Fried catalogs Roberts' decisions in this regard. He wrote the court's 5-4 decision striking down the Voting Rights Act, a law passed and reenacted repeatedly by large and bipartisan congressional majorities. He wrote or participated in a series of decisions striking down longstanding, as well as newer, limits on campaign contributions, also enacted by Congress, and aimed at limiting the role of big money in politics.
And when the court, by a 5-4 vote, upheld independent redistricting commissions established by voter referenda, Roberts wrote the dissent. The decisive fifth vote in that case was Justice Anthony Kennedy, now retired, and Fried worries that the 2015 decision is now in peril, even though Roberts, in the gerrymandering decision, pointed to the commissions as "one way" to take redistricting out of the hands incumbents.
While Fried and others fret about what they see as Roberts' deviousness, Roberts' conservative critics are not the least bit appeased. They view him as something of a traitor, mainly for the Obamacare and census decisions.
Levey, of the Committee for Justice, sees Roberts as a man more concerned with his image than the law.
"He often does appear like he's very focused on his legacy and on being popular rather than on doing what a judge should do," Levey said, adding that "all the pressure from the mainstream media and the establishment is to move left."
Motivated by a "Solomonic dogma"?
Others, like Josh Blackman, a constitutional law professor at South Texas College of Law Houston, have a different view. Though Roberts has been dubbed "the new swing justice," in the wake of Kennedy's retirement last year, Blackman thinks that is a misnomer.
He sees Kennedy and retired Justice Sandra Day O'Connor as "actually somewhere in the middle," whereas "Roberts is a solid conservative, but for whatever reason, in certain high-profile cases, he takes these very bizarre paths that no one else in the court goes along with."
It is true that nobody on the court went along with all of Roberts' reasoning in either the census case or the the Obamacare case.
"I think Roberts is motivated by some sort of Solomonic dogma, that in any given case of high note," Blackman said, "that the correct decision is one where he splits the proverbial baby."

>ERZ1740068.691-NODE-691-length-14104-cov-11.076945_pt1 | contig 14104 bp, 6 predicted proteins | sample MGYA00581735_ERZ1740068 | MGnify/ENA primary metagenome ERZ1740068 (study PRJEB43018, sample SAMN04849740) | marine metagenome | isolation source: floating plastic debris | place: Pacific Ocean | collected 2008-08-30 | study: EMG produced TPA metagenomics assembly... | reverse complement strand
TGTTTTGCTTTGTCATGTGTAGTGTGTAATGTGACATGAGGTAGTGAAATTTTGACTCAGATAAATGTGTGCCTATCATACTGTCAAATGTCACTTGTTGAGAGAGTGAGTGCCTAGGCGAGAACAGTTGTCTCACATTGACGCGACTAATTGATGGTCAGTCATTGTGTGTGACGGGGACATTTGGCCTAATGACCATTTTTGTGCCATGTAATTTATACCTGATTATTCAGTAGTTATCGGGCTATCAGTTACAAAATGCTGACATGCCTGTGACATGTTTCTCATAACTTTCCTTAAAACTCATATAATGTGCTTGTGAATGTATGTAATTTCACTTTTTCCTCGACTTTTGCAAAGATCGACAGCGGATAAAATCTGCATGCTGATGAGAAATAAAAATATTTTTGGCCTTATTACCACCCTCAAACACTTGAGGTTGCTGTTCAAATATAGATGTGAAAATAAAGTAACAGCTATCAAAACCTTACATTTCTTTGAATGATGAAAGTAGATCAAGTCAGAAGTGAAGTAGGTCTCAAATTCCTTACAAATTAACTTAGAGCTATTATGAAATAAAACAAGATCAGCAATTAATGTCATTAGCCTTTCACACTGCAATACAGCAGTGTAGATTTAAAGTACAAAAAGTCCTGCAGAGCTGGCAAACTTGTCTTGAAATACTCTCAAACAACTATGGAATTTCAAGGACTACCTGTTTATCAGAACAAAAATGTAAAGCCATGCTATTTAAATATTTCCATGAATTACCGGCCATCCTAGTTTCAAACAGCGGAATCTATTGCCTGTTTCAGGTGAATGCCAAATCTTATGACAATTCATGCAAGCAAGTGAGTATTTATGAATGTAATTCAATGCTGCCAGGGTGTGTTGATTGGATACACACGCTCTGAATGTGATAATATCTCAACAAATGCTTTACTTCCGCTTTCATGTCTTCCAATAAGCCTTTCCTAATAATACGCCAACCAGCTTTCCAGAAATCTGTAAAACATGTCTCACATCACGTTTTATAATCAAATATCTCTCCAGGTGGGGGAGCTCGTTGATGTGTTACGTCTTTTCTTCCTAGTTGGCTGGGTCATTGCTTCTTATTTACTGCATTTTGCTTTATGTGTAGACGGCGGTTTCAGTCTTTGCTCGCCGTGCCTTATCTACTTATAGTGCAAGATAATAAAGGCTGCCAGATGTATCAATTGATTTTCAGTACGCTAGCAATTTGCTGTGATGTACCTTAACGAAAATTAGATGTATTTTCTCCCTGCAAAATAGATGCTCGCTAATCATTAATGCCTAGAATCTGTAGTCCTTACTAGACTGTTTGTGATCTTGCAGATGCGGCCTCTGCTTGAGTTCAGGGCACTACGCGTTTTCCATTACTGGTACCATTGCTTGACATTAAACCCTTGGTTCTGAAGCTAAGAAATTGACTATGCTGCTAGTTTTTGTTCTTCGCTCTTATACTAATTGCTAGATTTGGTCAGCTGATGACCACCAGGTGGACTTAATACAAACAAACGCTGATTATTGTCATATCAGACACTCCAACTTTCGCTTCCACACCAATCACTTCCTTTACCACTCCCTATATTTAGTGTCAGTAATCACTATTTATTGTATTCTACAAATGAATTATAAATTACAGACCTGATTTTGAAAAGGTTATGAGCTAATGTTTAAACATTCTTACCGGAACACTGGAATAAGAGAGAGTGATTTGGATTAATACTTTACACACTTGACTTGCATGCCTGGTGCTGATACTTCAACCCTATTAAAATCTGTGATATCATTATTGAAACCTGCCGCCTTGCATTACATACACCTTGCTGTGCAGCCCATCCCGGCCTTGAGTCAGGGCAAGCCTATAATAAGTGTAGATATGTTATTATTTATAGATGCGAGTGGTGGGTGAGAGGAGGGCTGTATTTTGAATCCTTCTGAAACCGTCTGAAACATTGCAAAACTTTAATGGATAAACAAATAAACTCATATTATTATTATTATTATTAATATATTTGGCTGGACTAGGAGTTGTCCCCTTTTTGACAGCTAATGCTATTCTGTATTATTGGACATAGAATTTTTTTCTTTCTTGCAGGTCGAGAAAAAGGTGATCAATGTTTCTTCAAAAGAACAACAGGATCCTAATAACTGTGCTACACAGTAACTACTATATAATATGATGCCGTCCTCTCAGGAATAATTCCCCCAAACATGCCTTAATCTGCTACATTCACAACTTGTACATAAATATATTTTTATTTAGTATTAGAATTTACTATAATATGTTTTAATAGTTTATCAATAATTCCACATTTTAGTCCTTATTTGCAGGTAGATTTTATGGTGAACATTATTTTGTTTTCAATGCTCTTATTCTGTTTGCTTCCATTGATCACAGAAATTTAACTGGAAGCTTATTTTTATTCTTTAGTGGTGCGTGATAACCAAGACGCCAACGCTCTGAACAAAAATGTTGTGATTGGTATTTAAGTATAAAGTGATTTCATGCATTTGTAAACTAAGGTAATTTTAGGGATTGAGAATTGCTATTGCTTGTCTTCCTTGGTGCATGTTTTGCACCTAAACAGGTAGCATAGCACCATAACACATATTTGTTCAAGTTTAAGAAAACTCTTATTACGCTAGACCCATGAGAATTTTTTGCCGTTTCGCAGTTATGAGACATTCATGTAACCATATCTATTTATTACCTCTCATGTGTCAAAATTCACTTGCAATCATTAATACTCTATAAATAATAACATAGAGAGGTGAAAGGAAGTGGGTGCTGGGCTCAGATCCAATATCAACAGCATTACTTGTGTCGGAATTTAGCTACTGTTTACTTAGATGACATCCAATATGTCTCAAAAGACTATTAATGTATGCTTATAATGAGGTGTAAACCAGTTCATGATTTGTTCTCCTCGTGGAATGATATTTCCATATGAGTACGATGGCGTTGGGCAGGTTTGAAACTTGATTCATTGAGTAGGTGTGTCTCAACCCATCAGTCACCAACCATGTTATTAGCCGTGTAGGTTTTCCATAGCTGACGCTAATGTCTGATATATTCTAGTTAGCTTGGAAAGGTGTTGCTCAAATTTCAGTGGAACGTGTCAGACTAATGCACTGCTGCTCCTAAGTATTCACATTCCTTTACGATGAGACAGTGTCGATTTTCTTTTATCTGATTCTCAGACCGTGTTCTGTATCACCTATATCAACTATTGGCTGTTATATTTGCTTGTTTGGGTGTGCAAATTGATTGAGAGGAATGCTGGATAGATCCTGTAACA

Of course, chief justices — Republican and Democratic, liberal and conservative alike — have uniformly believed that they have a particular duty to maintain public confidence in the court as an institution.
For instance, in 2000, then-Chief Justice William Rehnquist, wrote the opinion upholding a decision he had long reviled, the decision that 34 years earlier required police to warn criminal suspects of their rights.
And, in the 1930s Chief Justice Charles Evans Hughes worked hard behind the scenes, on and off the court, to prevent President Franklin Roosevelt's court-packing plan from becoming law. Some historians believe that he was even instrumental in persuading one justice to moderate his views to defuse the threat.
Today, Roberts faces similar threats: a president who openly and repeatedly castigates judges in partisan and even ethnic terms, and Democratic presidential contenders, who think the number of justices on the Supreme Court should be expanded by statute if the Democrats take control of the Senate. They argue that Republicans, by refusing for nearly a year to consider President Barack Obama's Supreme Court nominee, have so stacked the deck that the move is necessary.
As some who know Roberts observe, while this and other such proposals are still in their relative infancy, the chief justice cannot ignore the alarm bells. And he knows that if the court moves too far to the right and too fast, those bells will only ring louder.